Of rhizomes, those systems of roots and stems spreading in soil underground; how they hold on to their hoard of nutrients and starches to keep the plant alive even through long, hostile seasons— Perennate: what they do to survive the in-between time after leaves have dwindled to rot and all the fruit that can be gathered from the trees are kept in dry, cool cellars or boiled till their bright silk dissolves into syrup. I sense them unfurl beneath, latticing their nodes against the long darkness ahead and lacing pale fingers around rough skins. Of turmeric and ginger and the deep-tinted hearts of beet, the tight-curled fists of iris— I want to know how they can trust so completely in that idea of return, even as animals turn fields into stubble and bees begin their clustered pulsing to give their heat to the hive. Here, where we feed each other to keep alive, I am wary and always watching for any sign you might slip away without me into that room soundproofed with loam, un- windowed: for how would I break its walls without breaking?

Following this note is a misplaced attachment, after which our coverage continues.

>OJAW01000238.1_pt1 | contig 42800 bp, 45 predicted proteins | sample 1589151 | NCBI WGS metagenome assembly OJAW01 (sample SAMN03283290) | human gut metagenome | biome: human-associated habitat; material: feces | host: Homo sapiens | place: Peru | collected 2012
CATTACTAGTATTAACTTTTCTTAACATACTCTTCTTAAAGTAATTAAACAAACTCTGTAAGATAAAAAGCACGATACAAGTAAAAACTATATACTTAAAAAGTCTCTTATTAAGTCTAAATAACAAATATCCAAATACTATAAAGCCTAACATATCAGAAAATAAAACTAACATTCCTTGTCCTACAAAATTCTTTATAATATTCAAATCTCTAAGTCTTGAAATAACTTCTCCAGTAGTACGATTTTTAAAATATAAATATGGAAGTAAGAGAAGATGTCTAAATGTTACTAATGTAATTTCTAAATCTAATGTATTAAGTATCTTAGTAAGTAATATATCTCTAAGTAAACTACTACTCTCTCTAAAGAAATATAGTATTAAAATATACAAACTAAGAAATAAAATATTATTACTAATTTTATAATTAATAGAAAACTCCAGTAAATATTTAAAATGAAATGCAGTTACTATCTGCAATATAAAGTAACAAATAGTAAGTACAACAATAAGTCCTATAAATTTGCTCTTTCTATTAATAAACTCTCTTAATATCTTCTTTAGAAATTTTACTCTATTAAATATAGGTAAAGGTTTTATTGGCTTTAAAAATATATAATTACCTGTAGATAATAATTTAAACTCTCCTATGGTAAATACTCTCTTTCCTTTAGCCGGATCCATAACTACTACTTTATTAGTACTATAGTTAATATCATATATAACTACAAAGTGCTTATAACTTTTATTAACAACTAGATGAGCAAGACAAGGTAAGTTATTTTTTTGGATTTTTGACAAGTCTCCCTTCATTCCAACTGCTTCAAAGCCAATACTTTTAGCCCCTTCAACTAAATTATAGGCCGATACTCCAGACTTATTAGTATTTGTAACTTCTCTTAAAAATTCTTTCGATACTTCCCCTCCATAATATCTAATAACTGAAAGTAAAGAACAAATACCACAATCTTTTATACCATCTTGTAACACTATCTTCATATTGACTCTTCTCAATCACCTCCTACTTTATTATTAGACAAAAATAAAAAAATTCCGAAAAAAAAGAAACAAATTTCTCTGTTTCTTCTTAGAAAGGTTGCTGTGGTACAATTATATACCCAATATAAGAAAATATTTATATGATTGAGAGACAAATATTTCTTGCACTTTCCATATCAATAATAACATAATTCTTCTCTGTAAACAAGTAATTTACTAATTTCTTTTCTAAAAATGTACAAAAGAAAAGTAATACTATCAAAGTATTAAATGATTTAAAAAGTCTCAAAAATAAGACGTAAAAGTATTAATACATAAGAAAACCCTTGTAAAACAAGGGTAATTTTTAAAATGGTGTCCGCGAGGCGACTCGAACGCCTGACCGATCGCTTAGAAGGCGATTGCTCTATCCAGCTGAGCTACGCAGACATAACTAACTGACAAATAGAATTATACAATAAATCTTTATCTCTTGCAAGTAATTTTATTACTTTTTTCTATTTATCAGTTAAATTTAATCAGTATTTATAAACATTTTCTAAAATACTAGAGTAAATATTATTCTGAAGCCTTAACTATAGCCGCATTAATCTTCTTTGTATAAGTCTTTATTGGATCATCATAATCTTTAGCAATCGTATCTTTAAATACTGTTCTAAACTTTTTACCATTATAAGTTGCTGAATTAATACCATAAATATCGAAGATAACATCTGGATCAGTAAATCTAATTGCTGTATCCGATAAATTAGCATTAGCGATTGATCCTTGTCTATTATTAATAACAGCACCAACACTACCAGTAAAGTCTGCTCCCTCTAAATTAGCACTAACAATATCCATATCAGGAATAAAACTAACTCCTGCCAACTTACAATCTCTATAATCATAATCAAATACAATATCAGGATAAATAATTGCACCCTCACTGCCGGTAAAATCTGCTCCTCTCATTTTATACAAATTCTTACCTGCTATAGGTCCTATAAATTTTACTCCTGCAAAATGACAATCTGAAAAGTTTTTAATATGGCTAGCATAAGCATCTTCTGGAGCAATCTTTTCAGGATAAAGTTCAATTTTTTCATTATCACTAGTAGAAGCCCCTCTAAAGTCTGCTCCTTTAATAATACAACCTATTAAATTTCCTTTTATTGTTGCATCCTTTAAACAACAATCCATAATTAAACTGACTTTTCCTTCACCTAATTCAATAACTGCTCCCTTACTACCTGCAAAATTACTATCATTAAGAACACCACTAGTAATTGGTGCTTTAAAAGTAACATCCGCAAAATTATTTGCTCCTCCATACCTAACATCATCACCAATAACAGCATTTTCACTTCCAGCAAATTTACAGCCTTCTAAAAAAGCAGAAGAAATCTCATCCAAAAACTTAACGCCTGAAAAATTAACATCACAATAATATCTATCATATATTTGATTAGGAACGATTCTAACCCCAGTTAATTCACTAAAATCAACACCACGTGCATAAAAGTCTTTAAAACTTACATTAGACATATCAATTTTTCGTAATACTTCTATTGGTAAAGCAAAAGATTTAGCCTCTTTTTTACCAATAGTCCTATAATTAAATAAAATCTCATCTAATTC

Poet Luisa A. Igloria (website) is Co-Winner of the 2019 Crab Orchard Open Competition in Poetry for Maps for Migrants and Ghosts (Southern Illinois University Press, September 2020). She was appointed Poet Laureate of the Commonwealth of Virginia for 2020-22, and in 2021 received 1 of 23 Poet Laureate Fellowships from the Academy of American Poets and the Mellon Foundation. She is the winner of the 2015 Resurgence Prize (UK), the world’s first major award for ecopoetry, selected by former UK poet laureate Sir Andrew Motion, Alice Oswald, and Jo Shapcott. She is the author of What is Left of Wings, I Ask (2018 Center for the Book Arts Letterpress Chapbook Prize, selected by former US Poet Laureate Natasha Trethewey); Bright as Mirrors Left in the Grass (Kudzu House Press eChapbook selection for Spring 2015), Ode to the Heart Smaller than a Pencil Eraser (Utah State University Press, 2014 May Swenson Prize), Night Willow (Phoenicia Publishing, 2014), The Saints of Streets (University of Santo Tomas Publishing House, 2013), Juan Luna’s Revolver (2009 Ernest Sandeen Prize, University of Notre Dame Press), and nine other books. She is a member of the core faculty of the MFA Creative Writing Program at Old Dominion University which she directed from 2009-2015; she also teaches classes at The Muse Writers’ Center in Norfolk. In 2018, she was the inaugural Glasgow Distinguished Writer in Residence at Washington and Lee University. When she isn’t writing, reading, or teaching, she cooks with her family, knits, hand-binds books, and listens to tango music.